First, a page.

Mental stress–induced changes in early diastolic and systolic myocardial annular velocity may be predictive of major adverse cardiovascular (CV) events, according to findings published in November 2017 in the American Journal of Cardiology. Led by Duke psychiatrist Wei Jiang, MD, the study is the first to use changes in myocardial annular velocity during mental stress as a predictor of prognosis in patients with clinically stable coronary artery disease (CAD).
The results are part of a planned secondary analysis of data from the Responses of Mental Stress-Induced Myocardial Ischemia to Escitalopram Treatment (REMIT) trial, a randomized, double-blind, placebo-controlled study of patients with clinically stable CAD.
The primary outcome of the REMIT study was the seminal finding reported in 2013 that mental stress–
induced ischemia occurs more frequently than exercise-induced ischemia in patients with clinically stable CAD. The results helped overturn the belief that mental stress–induced ischemia is relatively uncommon and tends to only occur in people with exercise-induced ischemia, Jiang says. The 2013 trial also revealed that women are more susceptible than men to mental stress–induced ischemia and that selective serotonin reuptake inhibitors have the potential to reduce rates of the condition.
Notable outcomes of an earlier predefined secondary analysis of the trial included the findings that depression and mental stress–induced platelet aggregation—2 factors known to play a role in increasing the risk of CAD—are associated with a higher probability of mental stress–induced ischemia. Jiang says future studies will examine mental stress–induced metabolite levels in the blood.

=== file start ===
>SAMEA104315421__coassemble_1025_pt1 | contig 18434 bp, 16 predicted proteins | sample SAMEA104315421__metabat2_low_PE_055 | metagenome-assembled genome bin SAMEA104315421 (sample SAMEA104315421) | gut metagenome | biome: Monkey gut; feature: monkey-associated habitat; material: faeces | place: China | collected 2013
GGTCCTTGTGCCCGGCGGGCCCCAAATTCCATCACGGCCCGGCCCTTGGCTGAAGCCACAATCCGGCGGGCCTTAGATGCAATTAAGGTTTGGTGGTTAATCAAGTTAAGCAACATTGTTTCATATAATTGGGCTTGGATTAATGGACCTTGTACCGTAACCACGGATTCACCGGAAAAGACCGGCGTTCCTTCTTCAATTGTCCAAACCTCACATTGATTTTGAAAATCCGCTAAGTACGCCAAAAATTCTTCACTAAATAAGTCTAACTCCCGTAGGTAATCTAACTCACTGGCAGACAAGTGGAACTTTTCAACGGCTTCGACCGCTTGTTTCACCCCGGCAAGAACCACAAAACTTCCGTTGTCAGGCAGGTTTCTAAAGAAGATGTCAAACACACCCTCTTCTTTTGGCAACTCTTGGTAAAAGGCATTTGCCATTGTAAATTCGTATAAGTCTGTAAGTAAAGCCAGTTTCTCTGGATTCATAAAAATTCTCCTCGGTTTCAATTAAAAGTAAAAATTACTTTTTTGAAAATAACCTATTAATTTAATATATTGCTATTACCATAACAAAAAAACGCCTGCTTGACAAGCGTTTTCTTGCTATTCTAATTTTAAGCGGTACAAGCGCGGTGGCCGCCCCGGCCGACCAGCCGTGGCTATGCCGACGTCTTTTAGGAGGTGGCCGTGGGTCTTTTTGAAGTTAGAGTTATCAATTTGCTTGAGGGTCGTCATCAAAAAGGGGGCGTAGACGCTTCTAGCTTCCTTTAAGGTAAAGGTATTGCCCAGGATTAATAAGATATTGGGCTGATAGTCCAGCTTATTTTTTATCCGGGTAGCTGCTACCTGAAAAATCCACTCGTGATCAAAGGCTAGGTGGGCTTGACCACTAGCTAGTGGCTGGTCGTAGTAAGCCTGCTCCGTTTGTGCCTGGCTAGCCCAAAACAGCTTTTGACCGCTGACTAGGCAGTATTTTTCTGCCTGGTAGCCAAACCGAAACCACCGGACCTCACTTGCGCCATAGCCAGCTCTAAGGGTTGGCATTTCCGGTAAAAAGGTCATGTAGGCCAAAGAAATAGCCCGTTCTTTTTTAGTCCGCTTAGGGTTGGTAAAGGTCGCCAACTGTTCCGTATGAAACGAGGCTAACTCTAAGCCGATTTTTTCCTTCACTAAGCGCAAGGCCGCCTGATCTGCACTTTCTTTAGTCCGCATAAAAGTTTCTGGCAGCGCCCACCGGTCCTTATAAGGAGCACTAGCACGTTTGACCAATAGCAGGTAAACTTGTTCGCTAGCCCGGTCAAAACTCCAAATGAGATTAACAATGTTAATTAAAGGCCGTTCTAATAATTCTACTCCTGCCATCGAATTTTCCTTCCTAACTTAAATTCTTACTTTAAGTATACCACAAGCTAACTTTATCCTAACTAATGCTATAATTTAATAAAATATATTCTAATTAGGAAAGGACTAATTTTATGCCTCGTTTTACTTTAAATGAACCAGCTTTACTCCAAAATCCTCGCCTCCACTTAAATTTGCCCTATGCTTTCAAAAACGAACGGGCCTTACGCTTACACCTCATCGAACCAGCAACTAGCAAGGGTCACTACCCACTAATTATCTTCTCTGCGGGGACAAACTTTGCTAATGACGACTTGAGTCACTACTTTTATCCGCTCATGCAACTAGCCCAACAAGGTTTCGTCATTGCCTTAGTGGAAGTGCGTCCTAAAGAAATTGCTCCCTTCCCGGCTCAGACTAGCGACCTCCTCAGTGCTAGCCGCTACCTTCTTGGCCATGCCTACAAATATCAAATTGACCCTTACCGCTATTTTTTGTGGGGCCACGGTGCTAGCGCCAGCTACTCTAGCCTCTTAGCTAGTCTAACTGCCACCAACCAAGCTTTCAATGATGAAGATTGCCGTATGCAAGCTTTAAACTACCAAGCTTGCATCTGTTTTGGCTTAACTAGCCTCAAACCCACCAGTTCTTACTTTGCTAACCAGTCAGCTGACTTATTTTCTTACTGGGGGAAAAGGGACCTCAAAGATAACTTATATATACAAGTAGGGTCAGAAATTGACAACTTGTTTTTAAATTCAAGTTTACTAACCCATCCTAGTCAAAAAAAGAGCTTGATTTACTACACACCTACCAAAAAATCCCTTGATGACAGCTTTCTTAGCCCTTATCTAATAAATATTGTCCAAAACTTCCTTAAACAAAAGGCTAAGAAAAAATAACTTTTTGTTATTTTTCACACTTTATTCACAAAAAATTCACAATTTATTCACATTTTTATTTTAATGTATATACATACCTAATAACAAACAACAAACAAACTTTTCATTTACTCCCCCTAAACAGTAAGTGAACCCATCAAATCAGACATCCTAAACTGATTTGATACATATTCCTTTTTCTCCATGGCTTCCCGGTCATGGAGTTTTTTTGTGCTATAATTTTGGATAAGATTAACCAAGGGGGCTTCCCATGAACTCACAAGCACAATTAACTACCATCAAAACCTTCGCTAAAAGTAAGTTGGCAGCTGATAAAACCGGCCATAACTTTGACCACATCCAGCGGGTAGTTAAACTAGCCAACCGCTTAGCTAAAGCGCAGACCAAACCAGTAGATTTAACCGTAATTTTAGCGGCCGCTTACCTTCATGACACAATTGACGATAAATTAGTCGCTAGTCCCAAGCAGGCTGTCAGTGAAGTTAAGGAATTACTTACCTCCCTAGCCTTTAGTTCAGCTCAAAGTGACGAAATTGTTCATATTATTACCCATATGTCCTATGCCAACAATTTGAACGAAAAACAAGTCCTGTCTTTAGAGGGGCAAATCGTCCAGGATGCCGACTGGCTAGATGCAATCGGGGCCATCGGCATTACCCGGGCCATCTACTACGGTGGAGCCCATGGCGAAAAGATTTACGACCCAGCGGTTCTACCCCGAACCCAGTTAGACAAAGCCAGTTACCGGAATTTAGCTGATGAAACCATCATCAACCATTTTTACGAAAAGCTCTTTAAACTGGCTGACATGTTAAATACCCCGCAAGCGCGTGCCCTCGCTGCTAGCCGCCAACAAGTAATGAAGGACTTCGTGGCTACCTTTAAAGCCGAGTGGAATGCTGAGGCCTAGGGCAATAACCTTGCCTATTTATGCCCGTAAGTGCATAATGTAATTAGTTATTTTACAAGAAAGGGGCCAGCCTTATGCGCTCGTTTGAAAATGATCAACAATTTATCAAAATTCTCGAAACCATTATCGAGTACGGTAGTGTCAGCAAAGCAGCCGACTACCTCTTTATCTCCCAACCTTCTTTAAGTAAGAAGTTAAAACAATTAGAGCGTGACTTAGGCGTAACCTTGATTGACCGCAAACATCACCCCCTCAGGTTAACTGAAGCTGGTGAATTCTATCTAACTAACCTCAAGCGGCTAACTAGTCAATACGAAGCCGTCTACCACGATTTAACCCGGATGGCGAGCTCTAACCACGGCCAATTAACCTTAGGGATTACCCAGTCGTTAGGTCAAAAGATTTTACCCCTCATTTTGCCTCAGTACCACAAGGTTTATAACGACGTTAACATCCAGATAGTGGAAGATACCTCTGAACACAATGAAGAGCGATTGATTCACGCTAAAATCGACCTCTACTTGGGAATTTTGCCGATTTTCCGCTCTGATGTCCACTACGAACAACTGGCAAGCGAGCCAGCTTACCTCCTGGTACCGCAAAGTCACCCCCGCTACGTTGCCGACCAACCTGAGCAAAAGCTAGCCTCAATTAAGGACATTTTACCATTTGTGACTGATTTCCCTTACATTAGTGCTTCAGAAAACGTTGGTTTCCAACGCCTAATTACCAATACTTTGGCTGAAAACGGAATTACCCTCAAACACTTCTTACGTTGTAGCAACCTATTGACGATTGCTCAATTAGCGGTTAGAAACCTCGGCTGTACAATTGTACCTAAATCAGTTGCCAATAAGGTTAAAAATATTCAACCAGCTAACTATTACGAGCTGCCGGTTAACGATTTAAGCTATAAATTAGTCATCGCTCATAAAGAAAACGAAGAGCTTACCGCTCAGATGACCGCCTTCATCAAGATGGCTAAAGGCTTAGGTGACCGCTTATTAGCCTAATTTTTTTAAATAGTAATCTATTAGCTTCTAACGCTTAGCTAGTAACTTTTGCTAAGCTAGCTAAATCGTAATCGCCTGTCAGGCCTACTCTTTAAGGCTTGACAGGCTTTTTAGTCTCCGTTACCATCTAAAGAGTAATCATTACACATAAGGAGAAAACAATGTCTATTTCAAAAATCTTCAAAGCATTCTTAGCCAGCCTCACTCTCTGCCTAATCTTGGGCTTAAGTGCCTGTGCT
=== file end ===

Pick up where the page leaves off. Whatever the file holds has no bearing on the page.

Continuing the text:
Taken together, these studies are an important step toward elucidating the underlying mechanisms by which mental stress can lead to major adverse CV events and, Jiang hopes, will help clinicians develop better approaches to prevention.
“These studies demonstrate how important it is for clinicians to understand the connection between significant emotional stress and pathophysiologic processes,” she explains. “We can’t just say, ‘Oh, this patient’s chest pain or shortness of breath are just a somatic symptom of mental problems’; there is a pathologic process underlying these symptoms, and if it’s not taken care of appropriately, these patients are more likely to die of heart attack, stroke, or heart failure.”
Jiang says that ideally these patients would undergo a mental stress test. However, although these types of stress tests are well validated by research, at present they aren’t available in a clinical setting. Her ultimate goal is to bring mental stress tests into the clinic so that clinicians can better help patients reduce their risk of major adverse CV events.